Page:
Til Next Time,

Chris Wainscott

Round One of the Southwest Chess Club Championship

This past Thursday the first round of the Southwest Chess Club Joe Crothers’ Memorial Championship took place.

I am relatively pleased with my first round game.  Other than one opening inaccuracy (11…c5 instead of 11…Bb7) and one ridiculous waste of time (17…Rc8, only to have to move right back to a8 on my next move) I think my play was fairly good.

So 1-0 to start with five rounds to go.

Til Next Time,

Chris Wainscott

Never As Good As It Seems (Wainscott – Hegelmeyer, W 1-0)

Yesterday I played a game which I thought was a fairly good game by myself, only to realize that I missed the simple win of a pawn on move 10.

I did realize that William could have simply gone down the exchange instead of a rook after 25…Ke7 instead of 25…Kf8, but even here I missed the intermezzo 27…Bxe4 which leaves White with a smaller advantage than I had thought I’d have.

So while I’ll take the win, the bottom line is that there is still a lot of work to do.

Til Next Time,

Chris Wainscott

The Importance of Tempi

In this game which I played earlier this evening my opponent shows the importance of time in the game of chess.

One of the first intermediate concepts that I learned was that of time.  I watched Yasser Seirawan’s video series and when he spoke about the four elements (time, space, force, and pawn structure) I fought hard to grasp the concept of time.

This game illustrates the importance of time.  First, in the way that Jim plays 3…Be7 then 4…Bb4.  And again later when undergoing the series of queen moves (e8-f7-e8-d7-f7-g6) which start with 17…Qe8

Til Next Time,

Chris Wainscott

Tactimania Indeed

For those who have been following the publishers challenge, you will know that the book I have been reading to hone my tactics in Tactimania by Glenn Flear.

How has it been working?  Like this:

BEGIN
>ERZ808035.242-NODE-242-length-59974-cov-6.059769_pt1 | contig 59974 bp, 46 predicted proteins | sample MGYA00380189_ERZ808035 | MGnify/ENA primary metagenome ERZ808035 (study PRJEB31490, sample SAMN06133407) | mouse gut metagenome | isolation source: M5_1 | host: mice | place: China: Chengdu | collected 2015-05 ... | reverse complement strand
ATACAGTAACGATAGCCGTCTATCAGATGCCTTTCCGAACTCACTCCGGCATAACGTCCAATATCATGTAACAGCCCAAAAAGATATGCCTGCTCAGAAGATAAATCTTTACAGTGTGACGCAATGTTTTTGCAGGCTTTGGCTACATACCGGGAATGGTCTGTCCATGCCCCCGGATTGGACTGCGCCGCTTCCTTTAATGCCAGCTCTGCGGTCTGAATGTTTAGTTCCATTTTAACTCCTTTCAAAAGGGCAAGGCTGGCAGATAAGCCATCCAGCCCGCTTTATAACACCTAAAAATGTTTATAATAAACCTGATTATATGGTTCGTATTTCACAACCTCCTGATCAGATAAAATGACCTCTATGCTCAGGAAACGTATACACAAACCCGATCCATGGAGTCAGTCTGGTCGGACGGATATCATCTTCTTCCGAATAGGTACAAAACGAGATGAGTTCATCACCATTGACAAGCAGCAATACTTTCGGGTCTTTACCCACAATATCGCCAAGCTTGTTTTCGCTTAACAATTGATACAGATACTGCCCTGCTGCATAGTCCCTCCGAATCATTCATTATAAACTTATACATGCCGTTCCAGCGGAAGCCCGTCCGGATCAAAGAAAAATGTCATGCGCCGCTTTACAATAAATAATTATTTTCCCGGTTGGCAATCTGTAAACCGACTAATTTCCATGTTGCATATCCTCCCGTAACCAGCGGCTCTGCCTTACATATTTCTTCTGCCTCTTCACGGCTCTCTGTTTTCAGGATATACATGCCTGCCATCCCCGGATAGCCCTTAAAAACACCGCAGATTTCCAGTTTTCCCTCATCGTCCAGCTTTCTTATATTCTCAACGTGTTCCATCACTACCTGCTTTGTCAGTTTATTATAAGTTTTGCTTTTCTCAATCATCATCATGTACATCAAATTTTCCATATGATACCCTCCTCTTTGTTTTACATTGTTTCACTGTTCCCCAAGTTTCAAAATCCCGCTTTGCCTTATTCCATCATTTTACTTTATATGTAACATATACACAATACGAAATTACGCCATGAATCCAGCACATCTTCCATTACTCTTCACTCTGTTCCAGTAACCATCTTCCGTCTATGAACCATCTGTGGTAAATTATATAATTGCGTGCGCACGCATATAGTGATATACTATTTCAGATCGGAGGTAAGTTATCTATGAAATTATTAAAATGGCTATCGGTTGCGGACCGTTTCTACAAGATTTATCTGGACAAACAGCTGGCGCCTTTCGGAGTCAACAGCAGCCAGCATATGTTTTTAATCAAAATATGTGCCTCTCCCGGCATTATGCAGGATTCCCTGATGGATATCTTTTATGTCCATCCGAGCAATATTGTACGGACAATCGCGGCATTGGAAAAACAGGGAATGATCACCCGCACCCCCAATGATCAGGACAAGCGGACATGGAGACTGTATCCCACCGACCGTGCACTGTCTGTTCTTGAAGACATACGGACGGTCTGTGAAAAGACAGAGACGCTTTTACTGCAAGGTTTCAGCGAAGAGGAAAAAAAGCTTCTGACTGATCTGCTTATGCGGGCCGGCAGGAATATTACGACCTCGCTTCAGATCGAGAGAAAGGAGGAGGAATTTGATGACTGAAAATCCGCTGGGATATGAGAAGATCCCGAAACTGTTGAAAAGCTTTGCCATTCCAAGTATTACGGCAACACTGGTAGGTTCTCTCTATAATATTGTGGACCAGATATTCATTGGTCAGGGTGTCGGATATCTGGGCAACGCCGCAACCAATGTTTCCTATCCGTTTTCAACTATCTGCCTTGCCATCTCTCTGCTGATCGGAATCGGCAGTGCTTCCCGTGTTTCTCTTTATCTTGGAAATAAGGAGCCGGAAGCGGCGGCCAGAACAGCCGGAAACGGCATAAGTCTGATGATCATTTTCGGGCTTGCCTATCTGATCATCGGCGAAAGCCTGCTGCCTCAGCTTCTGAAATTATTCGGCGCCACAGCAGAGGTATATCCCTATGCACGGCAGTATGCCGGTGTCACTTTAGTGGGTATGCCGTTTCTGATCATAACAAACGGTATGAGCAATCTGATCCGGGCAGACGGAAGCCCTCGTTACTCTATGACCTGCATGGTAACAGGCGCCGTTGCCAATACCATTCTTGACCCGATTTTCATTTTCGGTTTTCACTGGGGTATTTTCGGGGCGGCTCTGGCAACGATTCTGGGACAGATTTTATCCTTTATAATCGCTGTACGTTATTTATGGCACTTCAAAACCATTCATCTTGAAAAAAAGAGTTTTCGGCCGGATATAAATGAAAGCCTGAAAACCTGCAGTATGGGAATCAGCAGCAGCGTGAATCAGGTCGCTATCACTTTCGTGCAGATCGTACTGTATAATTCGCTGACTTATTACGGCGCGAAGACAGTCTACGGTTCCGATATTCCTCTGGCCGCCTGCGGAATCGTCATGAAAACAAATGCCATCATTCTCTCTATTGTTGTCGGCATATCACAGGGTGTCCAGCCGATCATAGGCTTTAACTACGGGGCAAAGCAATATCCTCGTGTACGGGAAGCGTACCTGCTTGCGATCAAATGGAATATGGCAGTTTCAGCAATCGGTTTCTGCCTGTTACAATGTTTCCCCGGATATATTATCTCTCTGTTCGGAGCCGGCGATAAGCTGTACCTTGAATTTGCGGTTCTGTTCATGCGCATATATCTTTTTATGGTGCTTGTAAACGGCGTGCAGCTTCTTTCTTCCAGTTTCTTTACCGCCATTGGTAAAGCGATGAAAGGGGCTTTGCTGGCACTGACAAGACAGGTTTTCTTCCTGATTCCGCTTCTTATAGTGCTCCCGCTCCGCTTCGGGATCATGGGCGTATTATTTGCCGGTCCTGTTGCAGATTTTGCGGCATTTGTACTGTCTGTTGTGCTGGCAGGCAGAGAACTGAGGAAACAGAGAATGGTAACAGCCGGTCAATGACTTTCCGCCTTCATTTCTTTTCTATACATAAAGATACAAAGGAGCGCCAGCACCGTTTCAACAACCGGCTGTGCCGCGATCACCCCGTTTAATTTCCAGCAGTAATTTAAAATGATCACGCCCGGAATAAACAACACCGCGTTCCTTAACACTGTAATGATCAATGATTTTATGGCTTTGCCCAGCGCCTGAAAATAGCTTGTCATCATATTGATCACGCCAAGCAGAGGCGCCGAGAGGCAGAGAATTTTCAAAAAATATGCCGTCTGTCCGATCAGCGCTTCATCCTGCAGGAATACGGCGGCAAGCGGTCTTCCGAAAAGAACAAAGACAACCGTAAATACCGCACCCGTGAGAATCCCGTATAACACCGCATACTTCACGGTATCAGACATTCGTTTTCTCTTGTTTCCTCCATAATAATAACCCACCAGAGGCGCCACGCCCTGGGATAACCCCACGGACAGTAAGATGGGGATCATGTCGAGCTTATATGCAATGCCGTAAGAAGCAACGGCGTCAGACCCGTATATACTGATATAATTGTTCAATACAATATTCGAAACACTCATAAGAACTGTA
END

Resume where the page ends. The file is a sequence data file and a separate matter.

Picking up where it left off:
This is a game I played earlier tonight at the Waukesha Chess Club.  I am really proud of having found 24.Nh6

Til Next Time,

Chris Wainscott

Still Lots of Work to Do: Luevano-Wainscott 0-1

Last night I played a game at the Southwest Chess Club which I won, but not without a struggle.  In fact, I didn’t win this game at all.  My opponent lost it.

This shows me that although I am doing quite well with Yusupov that I can’t stop now since I really need to improve the level of my strategic play drastically from where it is now.

Here is the game:

Til Next Time,

Chris Wainscott

Bhattacharyya, R – Wainscott 0-1

This past Thursday the great 1…e5 experiment continued in a game against Rishav Bhattacharyya.

My personal philosophy when it comes to playing kids is that it’s important to run up a huge score against them when you still can, because as they get older (and much better than you!) it’s surprising how often they will also remain slightly afraid of you and you can score some points and half points that you might not otherwise be able to.

I’m annoyed with my inaccuracy in the opening and with my horrendous move that threw away my advantage almost completely at the end.  Other than that I’m relatively pleased with my play.

Til Next Time,

Chris Wainscott